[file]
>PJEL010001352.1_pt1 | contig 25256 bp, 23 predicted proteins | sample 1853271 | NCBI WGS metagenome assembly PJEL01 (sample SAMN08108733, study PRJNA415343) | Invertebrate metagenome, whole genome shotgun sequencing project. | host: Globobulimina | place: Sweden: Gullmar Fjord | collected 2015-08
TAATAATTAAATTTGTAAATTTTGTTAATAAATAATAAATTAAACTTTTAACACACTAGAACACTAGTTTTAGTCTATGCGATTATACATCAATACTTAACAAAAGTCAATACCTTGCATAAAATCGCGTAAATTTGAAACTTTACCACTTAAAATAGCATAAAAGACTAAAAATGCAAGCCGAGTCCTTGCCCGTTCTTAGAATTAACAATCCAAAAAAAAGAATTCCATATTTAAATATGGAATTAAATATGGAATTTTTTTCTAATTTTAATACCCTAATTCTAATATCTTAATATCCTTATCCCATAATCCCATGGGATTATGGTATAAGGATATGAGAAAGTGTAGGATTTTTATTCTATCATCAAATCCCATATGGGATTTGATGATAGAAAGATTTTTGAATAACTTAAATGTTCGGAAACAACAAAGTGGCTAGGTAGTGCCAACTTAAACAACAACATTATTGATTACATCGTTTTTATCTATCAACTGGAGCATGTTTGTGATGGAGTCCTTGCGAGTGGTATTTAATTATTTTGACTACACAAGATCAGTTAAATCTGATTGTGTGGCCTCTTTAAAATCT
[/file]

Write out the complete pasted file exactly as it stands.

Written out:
>PJEL010001352.1_pt1 | contig 25256 bp, 23 predicted proteins | sample 1853271 | NCBI WGS metagenome assembly PJEL01 (sample SAMN08108733, study PRJNA415343) | Invertebrate metagenome, whole genome shotgun sequencing project. | host: Globobulimina | place: Sweden: Gullmar Fjord | collected 2015-08
TAATAATTAAATTTGTAAATTTTGTTAATAAATAATAAATTAAACTTTTAACACACTAGAACACTAGTTTTAGTCTATGCGATTATACATCAATACTTAACAAAAGTCAATACCTTGCATAAAATCGCGTAAATTTGAAACTTTACCACTTAAAATAGCATAAAAGACTAAAAATGCAAGCCGAGTCCTTGCCCGTTCTTAGAATTAACAATCCAAAAAAAAGAATTCCATATTTAAATATGGAATTAAATATGGAATTTTTTTCTAATTTTAATACCCTAATTCTAATATCTTAATATCCTTATCCCATAATCCCATGGGATTATGGTATAAGGATATGAGAAAGTGTAGGATTTTTATTCTATCATCAAATCCCATATGGGATTTGATGATAGAAAGATTTTTGAATAACTTAAATGTTCGGAAACAACAAAGTGGCTAGGTAGTGCCAACTTAAACAACAACATTATTGATTACATCGTTTTTATCTATCAACTGGAGCATGTTTGTGATGGAGTCCTTGCGAGTGGTATTTAATTATTTTGACTACACAAGATCAGTTAAATCTGATTGTGTGGCCTCTTTAAAATCT